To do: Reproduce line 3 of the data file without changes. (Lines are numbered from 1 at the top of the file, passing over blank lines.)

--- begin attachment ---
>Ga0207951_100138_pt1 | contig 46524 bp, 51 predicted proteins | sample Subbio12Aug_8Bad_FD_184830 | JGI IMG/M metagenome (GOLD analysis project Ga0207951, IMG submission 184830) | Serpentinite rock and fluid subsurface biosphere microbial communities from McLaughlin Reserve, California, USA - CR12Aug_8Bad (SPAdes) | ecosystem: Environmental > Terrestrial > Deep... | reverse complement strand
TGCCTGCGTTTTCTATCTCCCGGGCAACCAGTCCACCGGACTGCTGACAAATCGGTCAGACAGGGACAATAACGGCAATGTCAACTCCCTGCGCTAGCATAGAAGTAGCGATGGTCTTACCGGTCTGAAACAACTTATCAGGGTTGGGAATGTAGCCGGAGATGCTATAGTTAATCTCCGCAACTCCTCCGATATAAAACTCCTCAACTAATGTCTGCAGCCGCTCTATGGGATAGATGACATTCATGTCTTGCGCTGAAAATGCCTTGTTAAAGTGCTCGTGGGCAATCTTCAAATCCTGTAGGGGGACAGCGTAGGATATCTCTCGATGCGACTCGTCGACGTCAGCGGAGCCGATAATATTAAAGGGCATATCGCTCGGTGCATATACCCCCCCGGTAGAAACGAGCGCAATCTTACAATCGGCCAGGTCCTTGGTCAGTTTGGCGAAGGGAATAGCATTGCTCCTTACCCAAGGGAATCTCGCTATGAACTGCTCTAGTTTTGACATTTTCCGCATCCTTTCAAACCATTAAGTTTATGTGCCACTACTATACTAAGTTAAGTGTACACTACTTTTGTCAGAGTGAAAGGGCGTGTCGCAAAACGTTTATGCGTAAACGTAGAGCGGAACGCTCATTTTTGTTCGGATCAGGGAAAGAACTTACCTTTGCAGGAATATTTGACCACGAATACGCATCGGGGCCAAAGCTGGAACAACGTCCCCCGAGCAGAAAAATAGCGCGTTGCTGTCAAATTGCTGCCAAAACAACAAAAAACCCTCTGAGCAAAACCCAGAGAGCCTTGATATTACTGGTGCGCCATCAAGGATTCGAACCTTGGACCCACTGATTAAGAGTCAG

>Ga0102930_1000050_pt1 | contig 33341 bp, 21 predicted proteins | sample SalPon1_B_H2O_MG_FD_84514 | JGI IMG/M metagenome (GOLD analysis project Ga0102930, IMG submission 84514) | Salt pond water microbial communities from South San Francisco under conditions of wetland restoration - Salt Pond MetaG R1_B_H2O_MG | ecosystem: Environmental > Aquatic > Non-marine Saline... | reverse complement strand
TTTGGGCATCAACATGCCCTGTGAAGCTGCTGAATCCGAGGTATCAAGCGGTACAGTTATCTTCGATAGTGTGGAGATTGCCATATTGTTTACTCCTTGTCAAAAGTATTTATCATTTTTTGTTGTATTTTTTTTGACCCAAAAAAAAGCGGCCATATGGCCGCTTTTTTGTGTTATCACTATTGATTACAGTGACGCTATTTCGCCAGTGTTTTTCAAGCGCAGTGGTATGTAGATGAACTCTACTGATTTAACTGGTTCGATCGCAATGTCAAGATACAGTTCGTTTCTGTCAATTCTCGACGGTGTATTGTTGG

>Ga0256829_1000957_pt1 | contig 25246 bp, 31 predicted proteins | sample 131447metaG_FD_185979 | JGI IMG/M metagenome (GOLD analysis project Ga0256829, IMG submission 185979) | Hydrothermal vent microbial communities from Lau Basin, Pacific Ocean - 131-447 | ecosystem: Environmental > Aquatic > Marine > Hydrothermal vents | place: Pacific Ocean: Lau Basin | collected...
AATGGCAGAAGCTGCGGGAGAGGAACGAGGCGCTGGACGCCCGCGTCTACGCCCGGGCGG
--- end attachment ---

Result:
>Ga0102930_1000050_pt1 | contig 33341 bp, 21 predicted proteins | sample SalPon1_B_H2O_MG_FD_84514 | JGI IMG/M metagenome (GOLD analysis project Ga0102930, IMG submission 84514) | Salt pond water microbial communities from South San Francisco under conditions of wetland restoration - Salt Pond MetaG R1_B_H2O_MG | ecosystem: Environmental > Aquatic > Non-marine Saline... | reverse complement strand